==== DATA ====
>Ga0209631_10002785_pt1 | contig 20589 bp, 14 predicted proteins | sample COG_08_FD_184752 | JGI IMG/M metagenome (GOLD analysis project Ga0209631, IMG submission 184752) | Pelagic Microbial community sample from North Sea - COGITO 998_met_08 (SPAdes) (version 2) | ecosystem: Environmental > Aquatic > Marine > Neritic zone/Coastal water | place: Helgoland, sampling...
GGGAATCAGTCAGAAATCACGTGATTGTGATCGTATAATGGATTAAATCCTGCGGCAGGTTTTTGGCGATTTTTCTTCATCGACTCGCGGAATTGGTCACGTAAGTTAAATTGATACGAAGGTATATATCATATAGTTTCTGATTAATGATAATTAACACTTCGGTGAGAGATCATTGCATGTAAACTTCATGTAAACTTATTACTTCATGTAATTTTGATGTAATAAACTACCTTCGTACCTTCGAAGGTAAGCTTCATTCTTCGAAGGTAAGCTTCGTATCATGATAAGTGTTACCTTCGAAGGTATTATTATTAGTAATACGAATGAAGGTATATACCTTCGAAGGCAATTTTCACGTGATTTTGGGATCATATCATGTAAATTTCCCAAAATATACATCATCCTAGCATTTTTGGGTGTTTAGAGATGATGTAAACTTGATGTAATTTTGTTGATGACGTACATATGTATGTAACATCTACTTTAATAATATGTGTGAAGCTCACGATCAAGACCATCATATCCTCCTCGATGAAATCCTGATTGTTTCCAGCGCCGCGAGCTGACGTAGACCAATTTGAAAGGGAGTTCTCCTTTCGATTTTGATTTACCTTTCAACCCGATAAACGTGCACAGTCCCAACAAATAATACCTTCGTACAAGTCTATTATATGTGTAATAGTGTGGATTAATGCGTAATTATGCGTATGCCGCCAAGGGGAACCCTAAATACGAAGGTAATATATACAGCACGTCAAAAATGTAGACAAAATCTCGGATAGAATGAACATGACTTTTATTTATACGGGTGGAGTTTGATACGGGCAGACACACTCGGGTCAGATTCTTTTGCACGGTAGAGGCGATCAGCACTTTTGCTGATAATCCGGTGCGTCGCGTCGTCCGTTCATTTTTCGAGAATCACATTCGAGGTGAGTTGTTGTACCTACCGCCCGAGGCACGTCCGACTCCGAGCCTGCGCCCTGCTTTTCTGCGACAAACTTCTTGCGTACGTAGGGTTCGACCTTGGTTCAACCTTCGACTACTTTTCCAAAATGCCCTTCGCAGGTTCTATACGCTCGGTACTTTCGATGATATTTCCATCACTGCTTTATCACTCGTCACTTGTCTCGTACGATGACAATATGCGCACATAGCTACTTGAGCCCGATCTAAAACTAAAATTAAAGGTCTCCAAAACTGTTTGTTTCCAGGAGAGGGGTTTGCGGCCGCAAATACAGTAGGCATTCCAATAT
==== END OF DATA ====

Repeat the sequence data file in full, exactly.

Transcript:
>Ga0209631_10002785_pt1 | contig 20589 bp, 14 predicted proteins | sample COG_08_FD_184752 | JGI IMG/M metagenome (GOLD analysis project Ga0209631, IMG submission 184752) | Pelagic Microbial community sample from North Sea - COGITO 998_met_08 (SPAdes) (version 2) | ecosystem: Environmental > Aquatic > Marine > Neritic zone/Coastal water | place: Helgoland, sampling...
GGGAATCAGTCAGAAATCACGTGATTGTGATCGTATAATGGATTAAATCCTGCGGCAGGTTTTTGGCGATTTTTCTTCATCGACTCGCGGAATTGGTCACGTAAGTTAAATTGATACGAAGGTATATATCATATAGTTTCTGATTAATGATAATTAACACTTCGGTGAGAGATCATTGCATGTAAACTTCATGTAAACTTATTACTTCATGTAATTTTGATGTAATAAACTACCTTCGTACCTTCGAAGGTAAGCTTCATTCTTCGAAGGTAAGCTTCGTATCATGATAAGTGTTACCTTCGAAGGTATTATTATTAGTAATACGAATGAAGGTATATACCTTCGAAGGCAATTTTCACGTGATTTTGGGATCATATCATGTAAATTTCCCAAAATATACATCATCCTAGCATTTTTGGGTGTTTAGAGATGATGTAAACTTGATGTAATTTTGTTGATGACGTACATATGTATGTAACATCTACTTTAATAATATGTGTGAAGCTCACGATCAAGACCATCATATCCTCCTCGATGAAATCCTGATTGTTTCCAGCGCCGCGAGCTGACGTAGACCAATTTGAAAGGGAGTTCTCCTTTCGATTTTGATTTACCTTTCAACCCGATAAACGTGCACAGTCCCAACAAATAATACCTTCGTACAAGTCTATTATATGTGTAATAGTGTGGATTAATGCGTAATTATGCGTATGCCGCCAAGGGGAACCCTAAATACGAAGGTAATATATACAGCACGTCAAAAATGTAGACAAAATCTCGGATAGAATGAACATGACTTTTATTTATACGGGTGGAGTTTGATACGGGCAGACACACTCGGGTCAGATTCTTTTGCACGGTAGAGGCGATCAGCACTTTTGCTGATAATCCGGTGCGTCGCGTCGTCCGTTCATTTTTCGAGAATCACATTCGAGGTGAGTTGTTGTACCTACCGCCCGAGGCACGTCCGACTCCGAGCCTGCGCCCTGCTTTTCTGCGACAAACTTCTTGCGTACGTAGGGTTCGACCTTGGTTCAACCTTCGACTACTTTTCCAAAATGCCCTTCGCAGGTTCTATACGCTCGGTACTTTCGATGATATTTCCATCACTGCTTTATCACTCGTCACTTGTCTCGTACGATGACAATATGCGCACATAGCTACTTGAGCCCGATCTAAAACTAAAATTAAAGGTCTCCAAAACTGTTTGTTTCCAGGAGAGGGGTTTGCGGCCGCAAATACAGTAGGCATTCCAATAT